They would restore the 10 pence starting rate of tax and introduce a 50% rate for those earning more than £100,000, as opposed to the £150,000 rate introduced by Labour.
Under their plans, tax relief on pensions contributions and pension credits would be scrapped while they would raise the hourly minimum wage to the equivalent of 60% of average earnings - currently £8.10 - in an effort to tackle poverty.
Ms Lucas says 87% of people would be better off as a result of their proposals - although other parties have questioned their figures.
Among other pledges, they would abolish prescription charges and re-introduce free eye tests in England while making long term care for the elderly free in England.
The party also want to launch a major public works programme, partly funded by increased borrowing, to create one million new jobs in renewable energy, transport, housing and waste management. This, they say, would see every home in Britain insulated for free.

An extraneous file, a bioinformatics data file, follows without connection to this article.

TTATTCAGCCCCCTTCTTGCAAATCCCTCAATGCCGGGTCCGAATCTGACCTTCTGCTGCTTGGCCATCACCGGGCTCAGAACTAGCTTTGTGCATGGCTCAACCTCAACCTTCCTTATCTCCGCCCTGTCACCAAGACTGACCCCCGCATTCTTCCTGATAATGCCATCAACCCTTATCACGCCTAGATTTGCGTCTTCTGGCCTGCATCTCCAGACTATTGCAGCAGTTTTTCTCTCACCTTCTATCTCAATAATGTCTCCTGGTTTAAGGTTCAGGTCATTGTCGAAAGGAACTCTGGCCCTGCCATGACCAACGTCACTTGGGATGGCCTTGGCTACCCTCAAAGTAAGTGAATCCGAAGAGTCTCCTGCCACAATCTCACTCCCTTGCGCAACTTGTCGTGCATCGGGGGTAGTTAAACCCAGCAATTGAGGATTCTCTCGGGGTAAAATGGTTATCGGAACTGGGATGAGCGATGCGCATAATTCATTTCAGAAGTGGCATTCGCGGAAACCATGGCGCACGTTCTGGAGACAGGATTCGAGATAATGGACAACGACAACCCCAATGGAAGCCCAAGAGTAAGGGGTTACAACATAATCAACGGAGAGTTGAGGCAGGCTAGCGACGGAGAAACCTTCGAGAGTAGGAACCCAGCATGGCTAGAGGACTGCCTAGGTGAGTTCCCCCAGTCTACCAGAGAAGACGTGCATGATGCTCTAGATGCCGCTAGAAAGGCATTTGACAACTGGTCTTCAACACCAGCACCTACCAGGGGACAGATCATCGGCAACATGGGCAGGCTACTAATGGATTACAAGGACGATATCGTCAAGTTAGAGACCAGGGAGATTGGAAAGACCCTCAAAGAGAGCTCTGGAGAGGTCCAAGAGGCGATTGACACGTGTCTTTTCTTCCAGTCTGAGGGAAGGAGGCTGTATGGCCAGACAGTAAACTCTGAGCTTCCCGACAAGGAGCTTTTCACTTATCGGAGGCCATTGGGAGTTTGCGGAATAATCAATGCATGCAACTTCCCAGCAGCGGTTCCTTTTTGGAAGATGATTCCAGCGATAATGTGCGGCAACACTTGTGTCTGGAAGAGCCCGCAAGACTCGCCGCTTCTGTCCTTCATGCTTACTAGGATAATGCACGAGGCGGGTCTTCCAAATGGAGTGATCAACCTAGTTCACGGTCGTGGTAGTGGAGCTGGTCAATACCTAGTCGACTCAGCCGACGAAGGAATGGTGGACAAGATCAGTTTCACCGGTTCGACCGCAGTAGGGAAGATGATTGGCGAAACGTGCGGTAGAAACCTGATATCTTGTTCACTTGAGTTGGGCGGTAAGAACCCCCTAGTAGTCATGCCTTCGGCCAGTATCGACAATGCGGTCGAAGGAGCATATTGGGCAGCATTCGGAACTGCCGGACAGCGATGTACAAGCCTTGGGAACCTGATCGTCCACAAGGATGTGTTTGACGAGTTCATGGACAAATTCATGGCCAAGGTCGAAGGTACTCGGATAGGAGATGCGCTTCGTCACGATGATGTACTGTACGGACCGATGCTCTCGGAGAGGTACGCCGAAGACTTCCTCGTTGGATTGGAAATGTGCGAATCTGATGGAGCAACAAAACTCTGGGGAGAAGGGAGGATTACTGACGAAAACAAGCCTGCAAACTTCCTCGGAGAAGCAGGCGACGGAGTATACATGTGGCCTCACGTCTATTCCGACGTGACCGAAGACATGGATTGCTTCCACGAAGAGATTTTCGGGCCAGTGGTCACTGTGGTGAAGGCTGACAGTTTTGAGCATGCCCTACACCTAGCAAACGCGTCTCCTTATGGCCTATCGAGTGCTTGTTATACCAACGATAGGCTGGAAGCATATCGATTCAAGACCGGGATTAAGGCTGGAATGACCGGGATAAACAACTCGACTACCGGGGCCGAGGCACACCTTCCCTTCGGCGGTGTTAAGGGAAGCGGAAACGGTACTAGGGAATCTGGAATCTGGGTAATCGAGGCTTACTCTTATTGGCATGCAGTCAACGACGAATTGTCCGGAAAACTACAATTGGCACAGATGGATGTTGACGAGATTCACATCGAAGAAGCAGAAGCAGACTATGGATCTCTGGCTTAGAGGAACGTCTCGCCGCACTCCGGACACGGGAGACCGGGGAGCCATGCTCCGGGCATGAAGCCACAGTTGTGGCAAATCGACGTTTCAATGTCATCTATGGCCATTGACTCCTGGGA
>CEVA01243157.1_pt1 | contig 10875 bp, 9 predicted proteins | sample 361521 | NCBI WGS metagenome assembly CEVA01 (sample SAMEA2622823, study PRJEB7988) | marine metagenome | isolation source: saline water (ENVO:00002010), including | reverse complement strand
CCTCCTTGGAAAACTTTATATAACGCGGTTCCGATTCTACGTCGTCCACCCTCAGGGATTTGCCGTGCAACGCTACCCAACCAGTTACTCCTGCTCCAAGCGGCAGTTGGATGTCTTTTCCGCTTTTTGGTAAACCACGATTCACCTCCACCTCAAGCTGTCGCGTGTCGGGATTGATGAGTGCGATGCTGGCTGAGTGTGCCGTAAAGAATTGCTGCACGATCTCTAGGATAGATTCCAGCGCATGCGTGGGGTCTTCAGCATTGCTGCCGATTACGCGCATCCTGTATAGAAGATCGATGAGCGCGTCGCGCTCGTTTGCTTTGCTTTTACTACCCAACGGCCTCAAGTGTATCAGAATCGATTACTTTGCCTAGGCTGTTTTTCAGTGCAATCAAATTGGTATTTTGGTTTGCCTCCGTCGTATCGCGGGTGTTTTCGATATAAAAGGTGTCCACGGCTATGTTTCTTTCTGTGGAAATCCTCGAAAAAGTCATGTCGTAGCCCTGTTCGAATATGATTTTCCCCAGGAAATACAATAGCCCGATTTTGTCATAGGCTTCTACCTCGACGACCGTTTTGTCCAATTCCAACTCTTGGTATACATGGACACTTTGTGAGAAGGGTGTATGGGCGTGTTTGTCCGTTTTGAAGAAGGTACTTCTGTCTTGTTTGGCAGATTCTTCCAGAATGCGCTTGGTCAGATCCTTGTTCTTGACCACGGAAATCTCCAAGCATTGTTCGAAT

Among specific environmental commitments, they would cut subsidies for aviation fuel, reduce train and bus fares, end new road building programmes and pledge to cut carbon emissions by 90% by 2030 - further than the other parties.
Ms Lucas said, if elected, she and other Green MPs would not "prop up" a Conservative government in the event of a hung Parliament.
She suggested David Cameron's commitment to the environment was superficial despite the Tories' opposition to a new runway at Heathrow and other "green" commitments.
All the three main parties have emphasised their environmental credentials in their manifestos, with proposals ranging from an investment bank to fund environmental projects to support for offshore wind, carbon capture and storage schemes and reform of the climate change levy.
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